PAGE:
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C.H.I.P.

The world's first $9 computer

Single-board development computers aren’t quite a dime a dozen—but they’re getting close. The latest contender for low-price leader is Next Thing Co.’s C.H.I.P., which packs Wi-Fi and Bluetooth connectivity alongside fairly impressive specs for this kind of computer. And it only costs nine bucks.

To hit a price point only slightly higher than dirt, Next Thing Co. is leveraging economies of scale through a partnership with Chinese manufacturer Allwinner. C.H.I.P. is built around Allwinner’s A13 system-on-a-chip, which is a popular choice for low-cost Android tablets.

Complementing the 1Ghz processor are 512 MB of RAM and 4 GB of flash storage, Wi-Fi and Bluetooth connectivity, standard and micro USB ports, and a composite AV jack that can output video and audio to many TVs. Like its cousins in the Arduino and Raspberry Pi ecosystems, C.H.I.P. can also be extended with snap-on “shield” modules—specifically ones that output video over VGA and HDMI to expand display options.

But the most interesting add-on by far is PocketC.H.I.P., an enclosure that turns the little board into something between a GameBoy and an iPad. With a small QWERTY keyboard, pressure-sensitive 4.3-inch LCD touchscreen, and built-in rechargeable battery, PocketC.H.I.P. is a fully capable and portable standalone computer.

C.H.I.P. runs a slimmed-down version of Debian Linux. In addition to a few dozen preloaded applications, thousands more Linux programs are available for download. Imagine running a full desktop OS—web browser, word processing, games, etc.—on a computer that costs less than a movie ticket!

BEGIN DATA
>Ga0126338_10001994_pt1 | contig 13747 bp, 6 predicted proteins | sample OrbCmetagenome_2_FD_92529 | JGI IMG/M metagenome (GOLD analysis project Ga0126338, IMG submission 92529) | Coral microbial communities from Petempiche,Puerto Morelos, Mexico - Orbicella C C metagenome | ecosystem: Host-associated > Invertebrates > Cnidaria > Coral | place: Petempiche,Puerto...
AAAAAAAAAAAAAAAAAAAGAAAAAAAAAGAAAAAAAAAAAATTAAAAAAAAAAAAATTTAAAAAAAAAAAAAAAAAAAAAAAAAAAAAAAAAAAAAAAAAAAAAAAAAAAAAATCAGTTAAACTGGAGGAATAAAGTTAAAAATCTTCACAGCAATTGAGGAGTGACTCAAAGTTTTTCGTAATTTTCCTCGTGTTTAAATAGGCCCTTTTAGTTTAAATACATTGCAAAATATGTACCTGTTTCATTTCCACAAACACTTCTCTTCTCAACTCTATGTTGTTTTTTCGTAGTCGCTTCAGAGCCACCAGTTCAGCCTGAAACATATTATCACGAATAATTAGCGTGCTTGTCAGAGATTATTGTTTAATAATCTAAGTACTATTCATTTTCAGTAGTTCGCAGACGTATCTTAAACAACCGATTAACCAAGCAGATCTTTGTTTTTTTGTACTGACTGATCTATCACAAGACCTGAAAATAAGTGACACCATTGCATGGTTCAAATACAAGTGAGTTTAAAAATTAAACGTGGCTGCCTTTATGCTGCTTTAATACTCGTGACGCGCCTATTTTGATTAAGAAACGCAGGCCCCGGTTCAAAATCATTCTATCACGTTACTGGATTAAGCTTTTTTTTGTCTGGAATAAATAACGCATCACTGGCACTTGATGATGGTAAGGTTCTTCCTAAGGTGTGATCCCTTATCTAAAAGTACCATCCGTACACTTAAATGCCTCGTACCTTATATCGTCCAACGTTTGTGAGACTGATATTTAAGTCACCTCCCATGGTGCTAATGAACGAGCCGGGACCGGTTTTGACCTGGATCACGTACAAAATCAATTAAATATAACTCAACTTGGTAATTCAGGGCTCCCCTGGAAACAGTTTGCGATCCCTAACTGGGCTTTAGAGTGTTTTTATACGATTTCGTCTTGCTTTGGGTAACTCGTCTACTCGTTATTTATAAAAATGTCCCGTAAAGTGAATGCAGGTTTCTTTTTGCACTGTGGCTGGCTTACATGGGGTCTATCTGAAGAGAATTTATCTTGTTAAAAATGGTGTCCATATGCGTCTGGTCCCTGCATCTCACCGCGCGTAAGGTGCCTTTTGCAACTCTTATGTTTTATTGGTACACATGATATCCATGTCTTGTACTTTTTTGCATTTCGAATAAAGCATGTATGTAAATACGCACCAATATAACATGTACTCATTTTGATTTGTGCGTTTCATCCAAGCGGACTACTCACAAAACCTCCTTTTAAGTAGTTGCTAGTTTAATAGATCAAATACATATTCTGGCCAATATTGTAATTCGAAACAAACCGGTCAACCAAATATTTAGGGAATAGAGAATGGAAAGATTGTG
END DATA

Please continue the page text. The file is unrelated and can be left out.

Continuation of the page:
Next Thing Co. is committed to making C.H.I.P. fully open-source, and says it has Allwinner’s cooperation to make all of the documentation, source code, and hardware design files available to the community just as soon as the designs are finalized. In the meantime the company is raising funds on Kickstarter—and it needs to raise a lot, as the $9 price depends on placing an order in the tens of thousands of units. Luckily, Next Thing Co. has some experience delivering on a crowdfunded campaign for its OTTO camera, so the team should be able to make good on its promise to deliver C.H.I.P. to backers by the end of the year (or in early 2016 for those who ordered add-ons like PocketC.H.I.P.).

Learn more in the video below.

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By
Ted Burnham

Professional Combobulator

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